Following the Father’s example, giving gifts earmarks the Christmas season. We give treasured gifts of time, memories, songs, food, words, items, cards, and so much more. It’s time to cherish and hide these treasures in our hearts. 

Both my parents were generous givers and hopefully I follow suit. When I was in college, I remember Mom inviting me into her bedroom.

“I have something I want to show you, honey,” she beckoned.

I followed her with anticipation. Because Mom and I wore the same clothing size, she shared her clothes with me over the years. I thought that prompted this special meeting. She walked into her bedroom and sat on her bed beside a nightstand. I sat down next to her.

“I’m not wearing as much jewelry as I used to when I was teaching,” she said. She unsnapped a quilted jewelry bag and poured out the contents on the bed. 

“Wow, Mom, you can’t give all of this away.”

“Oh, I’m offering you whatever you’d enjoy wearing and I’ll keep the rest,” she responded.

I sorted through the precious pieces and chose several items that I still enjoy to this day. There were: dangly pearl earrings, two pearl necklaces of different lengths, three silver necklaces of assorted designs, two silver loop earrings, and a black beaded necklace with glittery decor. Then she reached into the drawer and took out a large plastic bag of Indian jewelry. 

“I could use these in the Indian presentation I’m preparing for one of my education classes at school,” I responded. “Thank you so much!” I gave her a big hug.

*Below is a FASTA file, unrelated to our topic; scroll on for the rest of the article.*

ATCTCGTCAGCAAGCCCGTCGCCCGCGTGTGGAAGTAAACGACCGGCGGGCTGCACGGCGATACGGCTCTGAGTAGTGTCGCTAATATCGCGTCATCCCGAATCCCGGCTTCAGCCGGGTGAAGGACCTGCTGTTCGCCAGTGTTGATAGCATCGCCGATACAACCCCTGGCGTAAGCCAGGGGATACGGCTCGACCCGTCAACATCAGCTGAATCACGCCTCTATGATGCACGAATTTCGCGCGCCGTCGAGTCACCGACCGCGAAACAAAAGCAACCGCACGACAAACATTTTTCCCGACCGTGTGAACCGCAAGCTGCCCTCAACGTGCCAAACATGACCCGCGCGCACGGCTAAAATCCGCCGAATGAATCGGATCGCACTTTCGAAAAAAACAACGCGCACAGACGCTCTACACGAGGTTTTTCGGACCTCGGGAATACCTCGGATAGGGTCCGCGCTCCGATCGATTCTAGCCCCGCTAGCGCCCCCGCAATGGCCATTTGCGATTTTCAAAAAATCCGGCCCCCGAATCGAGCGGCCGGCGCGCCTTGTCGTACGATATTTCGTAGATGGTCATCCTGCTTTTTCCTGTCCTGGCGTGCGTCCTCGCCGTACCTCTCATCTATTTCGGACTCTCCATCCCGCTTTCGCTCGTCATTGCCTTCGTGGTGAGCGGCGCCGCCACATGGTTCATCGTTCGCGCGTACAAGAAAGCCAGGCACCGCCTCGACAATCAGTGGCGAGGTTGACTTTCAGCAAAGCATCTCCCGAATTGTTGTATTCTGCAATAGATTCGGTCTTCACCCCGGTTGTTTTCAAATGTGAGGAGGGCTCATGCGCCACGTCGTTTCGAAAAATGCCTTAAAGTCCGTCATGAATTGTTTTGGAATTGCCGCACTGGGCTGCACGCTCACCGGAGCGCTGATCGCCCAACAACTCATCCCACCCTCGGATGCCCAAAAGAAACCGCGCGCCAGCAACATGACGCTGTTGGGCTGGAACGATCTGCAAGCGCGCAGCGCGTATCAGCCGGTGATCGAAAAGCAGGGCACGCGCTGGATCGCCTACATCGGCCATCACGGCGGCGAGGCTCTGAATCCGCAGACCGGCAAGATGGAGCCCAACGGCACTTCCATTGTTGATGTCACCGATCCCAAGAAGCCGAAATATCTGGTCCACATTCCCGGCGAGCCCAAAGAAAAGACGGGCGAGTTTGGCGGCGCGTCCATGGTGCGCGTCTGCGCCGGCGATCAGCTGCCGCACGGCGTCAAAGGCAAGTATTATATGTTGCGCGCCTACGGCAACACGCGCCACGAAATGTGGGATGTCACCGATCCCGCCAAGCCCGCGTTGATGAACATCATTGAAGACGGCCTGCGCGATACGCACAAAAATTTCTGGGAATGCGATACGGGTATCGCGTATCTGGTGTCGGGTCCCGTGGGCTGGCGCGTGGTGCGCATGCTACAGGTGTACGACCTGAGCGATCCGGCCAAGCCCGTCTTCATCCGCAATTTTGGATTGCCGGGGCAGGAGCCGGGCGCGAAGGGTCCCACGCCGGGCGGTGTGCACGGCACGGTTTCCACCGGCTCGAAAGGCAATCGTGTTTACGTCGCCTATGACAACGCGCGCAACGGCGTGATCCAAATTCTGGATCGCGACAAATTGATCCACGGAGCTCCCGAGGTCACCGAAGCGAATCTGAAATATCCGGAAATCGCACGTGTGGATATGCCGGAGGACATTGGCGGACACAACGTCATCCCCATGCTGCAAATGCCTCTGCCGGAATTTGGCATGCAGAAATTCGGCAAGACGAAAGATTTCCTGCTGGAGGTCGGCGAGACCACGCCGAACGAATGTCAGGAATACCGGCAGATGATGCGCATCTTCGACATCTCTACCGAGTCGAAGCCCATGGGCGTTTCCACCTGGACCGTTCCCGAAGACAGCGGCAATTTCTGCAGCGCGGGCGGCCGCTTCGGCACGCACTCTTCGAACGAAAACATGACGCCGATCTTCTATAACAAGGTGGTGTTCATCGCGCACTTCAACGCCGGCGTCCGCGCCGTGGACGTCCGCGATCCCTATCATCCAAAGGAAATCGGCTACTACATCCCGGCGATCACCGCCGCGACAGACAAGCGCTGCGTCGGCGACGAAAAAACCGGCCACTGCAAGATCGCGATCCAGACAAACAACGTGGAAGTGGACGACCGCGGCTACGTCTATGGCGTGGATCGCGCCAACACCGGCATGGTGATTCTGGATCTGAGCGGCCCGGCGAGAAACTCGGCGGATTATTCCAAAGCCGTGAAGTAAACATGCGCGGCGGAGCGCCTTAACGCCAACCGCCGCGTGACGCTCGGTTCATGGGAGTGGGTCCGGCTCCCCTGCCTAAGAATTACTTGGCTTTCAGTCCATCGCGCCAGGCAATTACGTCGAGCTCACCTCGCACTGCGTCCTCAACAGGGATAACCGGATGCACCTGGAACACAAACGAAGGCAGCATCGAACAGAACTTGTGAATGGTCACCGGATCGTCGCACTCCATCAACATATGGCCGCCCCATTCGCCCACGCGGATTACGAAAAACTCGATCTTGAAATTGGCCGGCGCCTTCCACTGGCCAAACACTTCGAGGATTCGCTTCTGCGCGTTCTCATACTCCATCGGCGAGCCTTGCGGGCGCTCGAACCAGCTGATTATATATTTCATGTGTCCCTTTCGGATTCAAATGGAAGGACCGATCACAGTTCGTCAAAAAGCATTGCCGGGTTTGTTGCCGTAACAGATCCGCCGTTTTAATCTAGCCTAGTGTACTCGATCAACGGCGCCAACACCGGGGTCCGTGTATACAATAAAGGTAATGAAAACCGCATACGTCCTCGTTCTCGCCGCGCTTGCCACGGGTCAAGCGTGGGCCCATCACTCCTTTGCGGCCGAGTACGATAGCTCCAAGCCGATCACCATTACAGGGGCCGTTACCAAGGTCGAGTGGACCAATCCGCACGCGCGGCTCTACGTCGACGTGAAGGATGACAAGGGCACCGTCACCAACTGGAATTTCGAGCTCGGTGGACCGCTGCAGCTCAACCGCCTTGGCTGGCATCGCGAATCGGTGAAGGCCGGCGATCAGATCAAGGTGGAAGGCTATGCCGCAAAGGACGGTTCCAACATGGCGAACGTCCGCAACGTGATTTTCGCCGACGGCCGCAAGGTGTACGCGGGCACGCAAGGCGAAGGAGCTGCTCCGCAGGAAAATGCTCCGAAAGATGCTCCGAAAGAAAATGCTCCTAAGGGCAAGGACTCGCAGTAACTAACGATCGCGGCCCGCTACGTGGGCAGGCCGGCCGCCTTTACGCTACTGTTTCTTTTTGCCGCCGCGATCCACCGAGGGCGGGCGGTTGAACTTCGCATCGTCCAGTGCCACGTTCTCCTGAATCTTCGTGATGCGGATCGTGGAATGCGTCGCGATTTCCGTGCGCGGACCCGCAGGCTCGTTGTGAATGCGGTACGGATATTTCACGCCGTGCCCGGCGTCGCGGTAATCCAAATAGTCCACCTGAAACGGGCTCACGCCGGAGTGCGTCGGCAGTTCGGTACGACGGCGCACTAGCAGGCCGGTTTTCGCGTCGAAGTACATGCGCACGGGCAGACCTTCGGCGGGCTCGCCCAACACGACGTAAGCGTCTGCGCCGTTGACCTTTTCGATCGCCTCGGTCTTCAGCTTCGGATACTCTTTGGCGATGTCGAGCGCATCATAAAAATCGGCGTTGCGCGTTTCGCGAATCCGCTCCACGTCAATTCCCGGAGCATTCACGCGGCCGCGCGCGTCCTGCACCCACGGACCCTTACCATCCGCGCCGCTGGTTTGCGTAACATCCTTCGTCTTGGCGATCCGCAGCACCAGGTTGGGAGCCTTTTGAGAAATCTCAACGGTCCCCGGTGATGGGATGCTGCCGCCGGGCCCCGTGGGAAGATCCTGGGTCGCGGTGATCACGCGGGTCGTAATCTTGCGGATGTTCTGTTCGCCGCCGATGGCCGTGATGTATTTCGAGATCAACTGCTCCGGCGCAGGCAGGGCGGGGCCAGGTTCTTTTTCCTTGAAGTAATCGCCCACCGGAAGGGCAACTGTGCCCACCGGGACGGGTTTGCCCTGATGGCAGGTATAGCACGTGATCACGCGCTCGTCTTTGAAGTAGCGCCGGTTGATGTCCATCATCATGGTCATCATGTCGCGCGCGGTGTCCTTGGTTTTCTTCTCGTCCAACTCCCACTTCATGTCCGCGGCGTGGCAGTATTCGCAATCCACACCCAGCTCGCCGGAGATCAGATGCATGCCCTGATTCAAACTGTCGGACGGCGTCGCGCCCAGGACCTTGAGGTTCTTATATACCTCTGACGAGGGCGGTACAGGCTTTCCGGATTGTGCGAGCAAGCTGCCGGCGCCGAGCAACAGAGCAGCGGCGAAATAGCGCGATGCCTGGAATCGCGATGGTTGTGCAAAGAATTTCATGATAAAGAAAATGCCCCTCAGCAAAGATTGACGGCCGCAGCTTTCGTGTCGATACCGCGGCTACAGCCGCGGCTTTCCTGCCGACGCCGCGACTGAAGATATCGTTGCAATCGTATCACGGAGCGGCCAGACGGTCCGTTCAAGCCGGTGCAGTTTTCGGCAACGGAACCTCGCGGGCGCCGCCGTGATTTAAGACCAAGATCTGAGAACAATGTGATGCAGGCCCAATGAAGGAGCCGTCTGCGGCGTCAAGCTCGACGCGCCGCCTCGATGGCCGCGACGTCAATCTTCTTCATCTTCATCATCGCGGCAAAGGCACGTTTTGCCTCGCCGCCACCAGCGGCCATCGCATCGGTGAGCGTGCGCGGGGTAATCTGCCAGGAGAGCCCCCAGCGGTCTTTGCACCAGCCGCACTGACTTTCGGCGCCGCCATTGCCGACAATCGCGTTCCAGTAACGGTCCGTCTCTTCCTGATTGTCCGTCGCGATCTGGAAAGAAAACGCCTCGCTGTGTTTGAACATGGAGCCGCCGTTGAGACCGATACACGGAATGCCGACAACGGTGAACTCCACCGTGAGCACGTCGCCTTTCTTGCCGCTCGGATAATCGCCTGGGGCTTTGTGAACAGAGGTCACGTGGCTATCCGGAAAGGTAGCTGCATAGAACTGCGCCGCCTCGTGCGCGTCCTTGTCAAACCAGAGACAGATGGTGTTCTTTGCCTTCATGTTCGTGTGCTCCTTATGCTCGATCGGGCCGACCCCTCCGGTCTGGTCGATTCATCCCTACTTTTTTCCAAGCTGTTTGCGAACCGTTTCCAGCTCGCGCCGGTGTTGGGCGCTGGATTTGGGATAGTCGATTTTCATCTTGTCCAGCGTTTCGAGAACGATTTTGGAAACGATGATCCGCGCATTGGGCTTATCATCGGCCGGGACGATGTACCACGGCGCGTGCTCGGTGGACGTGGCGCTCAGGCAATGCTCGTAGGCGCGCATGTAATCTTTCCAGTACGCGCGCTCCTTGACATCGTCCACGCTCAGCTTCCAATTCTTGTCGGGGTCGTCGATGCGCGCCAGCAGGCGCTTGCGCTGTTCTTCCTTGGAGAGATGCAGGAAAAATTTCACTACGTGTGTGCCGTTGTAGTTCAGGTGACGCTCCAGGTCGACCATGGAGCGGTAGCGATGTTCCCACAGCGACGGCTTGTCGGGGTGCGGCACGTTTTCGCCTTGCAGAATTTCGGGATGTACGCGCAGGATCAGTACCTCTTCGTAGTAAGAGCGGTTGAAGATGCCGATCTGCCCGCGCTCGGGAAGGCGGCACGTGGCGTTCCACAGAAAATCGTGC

I chose handmade Indian necklaces stranded with leather, silver bracelets and rings with genuine turquoise stones, and one or two beaded broaches backed with leather. 

“Here,” she offered, “why don’t you also take these two leather beaded purses?”

“Those are so cool. Thank you, Mom. I’ll treasure these things just like you have.”

“I know you will, honey. It’s a joy for me to share my treasures with my treasured daughter. I love you.”

I reached over and hugged her. “I love you, too.”

“Give, and it will be given to you: good measure, pressed down, shaken together, and running over will be put into your bosom. For with the same measure that you use, it will be measured back to you.” (Luke 6:38 NKJV)

Barbara Zimmerman
President, Wordwrights OKC Christian Writers
Published Author:
   Paw Prints in My Heart, 
   Paw Prints in My Heart 2 with Mosie Lou,
   Mosie Lou and the Teacher
Caregiver for Seniors Helping Seniors

human interest story

Annie Shurtleff is a 77-year-old single woman from Tulsa, OK. Since retiring in 1996, she has hiked in the Azores, the Sonoran Desert, and Muir Woods. She has celebrated Christmas in the Grand Canyon, San Francisco, and Natchez, Mississippi. She helped build a Rose Parade float. And she has done all of this as an independent senior woman. Annie travels solo but with a group called Road Scholar. This educational travel organization allows Annie to meet other seniors who share similar interests and also enjoy learning when they travel.

“I travel solo because I want to see the world and enjoy life,” said Annie. “I don’t have a husband, and my friends are busy. Not everybody has the freedom or the finances, and I don’t want to miss out on things.”    

Annie escapes the Tulsa summer heat by volunteering out of state. For the past five years she’s volunteered at the YMCA in the Colorado Rockies. She works as a lobby hostess and teaches pickleball 28 hours a week for room and board. She enjoys being a part of the community of volunteers who live there together in the summer. She has also worked in the Tetons, Yellowstone, and Glacier National Parks.